From Oswald Chambers My Utmost for His Highest (April 14):
“…the joy of the Lord is your strength” (Nehemiah 8:10). Where do the saints get their joy? If we did not know some Christians well, we might think from just observing them that they have no burdens at all to bear. But we must lift the veil from our eyes. The fact that the peace, light, and joy of God is in them is proof that a burden is there as well. The burden that God places on us squeezes the grapes in our lives and produces the wine, but most of us see only the wine and not the burden. No power on earth or in hell can conquer the Spirit of God living within the human spirit; it creates an inner invincibility.
The inner invincibility described above is what we can experience in the midst of life’s storms. When physical illness darkens a brother or sister’s world, the power that raised Christ from the dead is the power that allows this saint to carry on with daily tasks despite the pain. When a wayward child breaks a mother’s heart, the power that seated Christ at God’s right hand is the same power that gives the mother the endurance to continue praying for restoration. When financial distress crushes a family’s future, the power that put all things under Christ’s feet is the power that allows them to step out from under the despair with hope. Only the power of God—the immeasurable greatness of his power—can get us up in the morning in spite of the days ahead.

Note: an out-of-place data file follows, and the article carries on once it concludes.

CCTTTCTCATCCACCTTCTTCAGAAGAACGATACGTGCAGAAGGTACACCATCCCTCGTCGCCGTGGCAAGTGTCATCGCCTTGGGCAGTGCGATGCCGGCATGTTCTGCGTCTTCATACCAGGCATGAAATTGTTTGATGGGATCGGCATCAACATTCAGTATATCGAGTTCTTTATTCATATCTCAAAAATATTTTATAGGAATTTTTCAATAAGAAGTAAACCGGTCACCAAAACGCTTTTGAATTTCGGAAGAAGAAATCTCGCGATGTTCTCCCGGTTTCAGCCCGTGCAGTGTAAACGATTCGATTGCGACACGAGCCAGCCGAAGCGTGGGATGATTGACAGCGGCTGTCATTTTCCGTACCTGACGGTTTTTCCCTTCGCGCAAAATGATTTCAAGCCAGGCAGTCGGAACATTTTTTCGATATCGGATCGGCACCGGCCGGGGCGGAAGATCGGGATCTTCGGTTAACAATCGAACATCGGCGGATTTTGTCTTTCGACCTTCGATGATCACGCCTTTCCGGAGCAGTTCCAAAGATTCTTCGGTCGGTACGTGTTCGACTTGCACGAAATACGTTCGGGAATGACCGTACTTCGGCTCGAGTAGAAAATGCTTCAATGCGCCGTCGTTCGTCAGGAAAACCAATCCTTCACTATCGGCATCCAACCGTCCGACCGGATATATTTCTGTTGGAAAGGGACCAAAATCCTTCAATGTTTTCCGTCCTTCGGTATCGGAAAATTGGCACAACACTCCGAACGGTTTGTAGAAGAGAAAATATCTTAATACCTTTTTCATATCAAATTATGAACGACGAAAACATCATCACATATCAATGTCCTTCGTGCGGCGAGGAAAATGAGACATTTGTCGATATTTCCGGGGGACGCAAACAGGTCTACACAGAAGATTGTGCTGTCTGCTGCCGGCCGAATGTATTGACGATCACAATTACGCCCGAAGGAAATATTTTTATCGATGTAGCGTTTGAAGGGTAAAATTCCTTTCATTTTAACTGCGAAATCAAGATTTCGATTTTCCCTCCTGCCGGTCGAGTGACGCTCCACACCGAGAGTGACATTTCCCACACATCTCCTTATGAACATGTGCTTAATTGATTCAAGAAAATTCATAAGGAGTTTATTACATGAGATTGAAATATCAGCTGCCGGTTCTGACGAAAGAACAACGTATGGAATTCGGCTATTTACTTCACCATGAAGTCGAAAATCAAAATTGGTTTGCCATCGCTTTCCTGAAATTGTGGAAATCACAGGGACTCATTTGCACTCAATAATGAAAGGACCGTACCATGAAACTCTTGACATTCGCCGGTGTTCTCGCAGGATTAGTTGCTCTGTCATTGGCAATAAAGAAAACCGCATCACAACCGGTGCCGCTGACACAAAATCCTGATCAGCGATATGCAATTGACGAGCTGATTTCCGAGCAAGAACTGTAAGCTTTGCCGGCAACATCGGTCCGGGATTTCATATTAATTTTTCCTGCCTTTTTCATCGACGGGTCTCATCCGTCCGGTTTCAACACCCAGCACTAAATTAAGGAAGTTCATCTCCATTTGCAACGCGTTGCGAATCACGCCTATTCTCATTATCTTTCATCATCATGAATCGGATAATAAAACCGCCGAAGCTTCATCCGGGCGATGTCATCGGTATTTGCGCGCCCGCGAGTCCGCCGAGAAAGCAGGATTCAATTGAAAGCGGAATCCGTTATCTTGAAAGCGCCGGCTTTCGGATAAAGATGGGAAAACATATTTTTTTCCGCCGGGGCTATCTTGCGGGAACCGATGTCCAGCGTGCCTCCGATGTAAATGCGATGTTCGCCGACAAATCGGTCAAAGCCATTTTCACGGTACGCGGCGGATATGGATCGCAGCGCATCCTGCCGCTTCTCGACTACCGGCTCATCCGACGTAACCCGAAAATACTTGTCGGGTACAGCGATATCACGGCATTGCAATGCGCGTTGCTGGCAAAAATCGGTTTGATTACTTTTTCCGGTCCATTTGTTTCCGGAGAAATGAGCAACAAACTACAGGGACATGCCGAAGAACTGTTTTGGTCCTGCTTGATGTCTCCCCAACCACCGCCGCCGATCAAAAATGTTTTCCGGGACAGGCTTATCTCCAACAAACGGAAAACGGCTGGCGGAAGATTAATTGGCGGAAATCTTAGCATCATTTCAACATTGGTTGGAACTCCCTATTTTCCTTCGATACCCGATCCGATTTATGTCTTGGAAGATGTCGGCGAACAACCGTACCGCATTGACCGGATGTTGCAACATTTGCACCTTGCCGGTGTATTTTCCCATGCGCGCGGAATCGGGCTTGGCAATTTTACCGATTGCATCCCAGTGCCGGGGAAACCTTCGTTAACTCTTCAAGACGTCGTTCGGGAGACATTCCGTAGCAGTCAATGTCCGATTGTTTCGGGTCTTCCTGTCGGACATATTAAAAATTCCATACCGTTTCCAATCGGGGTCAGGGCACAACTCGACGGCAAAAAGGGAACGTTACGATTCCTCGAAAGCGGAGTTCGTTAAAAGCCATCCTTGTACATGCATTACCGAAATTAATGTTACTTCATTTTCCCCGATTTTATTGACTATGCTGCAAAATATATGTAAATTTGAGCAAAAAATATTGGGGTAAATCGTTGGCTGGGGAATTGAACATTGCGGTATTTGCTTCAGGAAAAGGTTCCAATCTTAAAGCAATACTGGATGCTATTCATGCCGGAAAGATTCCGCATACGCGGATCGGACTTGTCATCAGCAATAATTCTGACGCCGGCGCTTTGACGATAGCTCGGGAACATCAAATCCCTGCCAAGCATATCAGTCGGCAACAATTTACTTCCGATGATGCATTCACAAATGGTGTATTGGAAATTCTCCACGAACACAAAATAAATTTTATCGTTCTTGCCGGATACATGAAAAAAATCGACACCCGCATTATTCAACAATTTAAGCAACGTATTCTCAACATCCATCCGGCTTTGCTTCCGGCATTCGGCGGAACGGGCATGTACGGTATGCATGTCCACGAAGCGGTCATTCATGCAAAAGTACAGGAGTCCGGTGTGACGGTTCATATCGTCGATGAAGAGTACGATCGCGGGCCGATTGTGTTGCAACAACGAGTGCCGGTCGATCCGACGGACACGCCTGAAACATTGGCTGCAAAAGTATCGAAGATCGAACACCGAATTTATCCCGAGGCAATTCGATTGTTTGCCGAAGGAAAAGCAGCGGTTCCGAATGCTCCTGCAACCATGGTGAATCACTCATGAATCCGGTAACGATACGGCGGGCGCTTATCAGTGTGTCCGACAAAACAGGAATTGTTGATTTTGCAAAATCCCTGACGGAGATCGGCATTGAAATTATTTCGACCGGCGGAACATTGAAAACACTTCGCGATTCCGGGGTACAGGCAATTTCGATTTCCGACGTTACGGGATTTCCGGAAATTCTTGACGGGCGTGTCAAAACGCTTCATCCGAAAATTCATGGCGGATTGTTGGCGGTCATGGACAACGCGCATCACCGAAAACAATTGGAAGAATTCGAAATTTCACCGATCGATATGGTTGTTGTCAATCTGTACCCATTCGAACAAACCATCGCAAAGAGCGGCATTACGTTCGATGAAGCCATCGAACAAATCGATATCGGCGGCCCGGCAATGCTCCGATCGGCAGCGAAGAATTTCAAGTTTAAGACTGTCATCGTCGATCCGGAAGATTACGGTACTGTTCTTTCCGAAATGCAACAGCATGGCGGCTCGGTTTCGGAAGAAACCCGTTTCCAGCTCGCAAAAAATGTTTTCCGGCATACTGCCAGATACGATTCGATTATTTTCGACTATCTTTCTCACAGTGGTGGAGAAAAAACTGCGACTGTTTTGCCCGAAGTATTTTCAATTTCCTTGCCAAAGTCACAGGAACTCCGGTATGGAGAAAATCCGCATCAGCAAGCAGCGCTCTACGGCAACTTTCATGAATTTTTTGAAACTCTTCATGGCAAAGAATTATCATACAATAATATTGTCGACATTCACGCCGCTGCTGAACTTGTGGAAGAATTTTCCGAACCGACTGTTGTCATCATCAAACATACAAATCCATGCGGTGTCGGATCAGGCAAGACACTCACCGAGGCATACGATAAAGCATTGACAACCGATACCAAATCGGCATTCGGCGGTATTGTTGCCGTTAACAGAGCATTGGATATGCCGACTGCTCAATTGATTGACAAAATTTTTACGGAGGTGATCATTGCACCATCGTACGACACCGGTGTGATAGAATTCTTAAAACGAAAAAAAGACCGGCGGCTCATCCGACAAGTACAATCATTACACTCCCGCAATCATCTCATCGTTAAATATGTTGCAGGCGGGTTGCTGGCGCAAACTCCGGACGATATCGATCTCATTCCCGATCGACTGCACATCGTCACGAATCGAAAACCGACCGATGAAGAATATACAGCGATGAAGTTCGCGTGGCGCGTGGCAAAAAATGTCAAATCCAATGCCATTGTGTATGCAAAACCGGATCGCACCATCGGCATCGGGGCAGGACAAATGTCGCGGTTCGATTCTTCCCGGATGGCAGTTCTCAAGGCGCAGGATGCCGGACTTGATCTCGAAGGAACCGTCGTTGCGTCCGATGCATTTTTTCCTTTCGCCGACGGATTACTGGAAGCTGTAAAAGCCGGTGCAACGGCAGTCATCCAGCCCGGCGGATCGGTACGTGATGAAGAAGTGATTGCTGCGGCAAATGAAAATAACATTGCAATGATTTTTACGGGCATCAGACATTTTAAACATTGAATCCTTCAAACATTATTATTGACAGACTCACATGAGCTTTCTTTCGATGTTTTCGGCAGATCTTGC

My days as a stage hand didn’t last very long. My capacity to withstand the weight of the equipment I had to carry was limited. My ability to manage my work load was minimal. And though working with my friend was fun, my endurance for physical work was fading.
Willpower, positive thinking, and education are not strong enough to carry us through the pain, heartbreak, and failures of life. My natural strength, power, and endurance were (are) remarkably limited. But I have a promise of supernatural power—I can be “strengthened with all power, according to his glorious might.”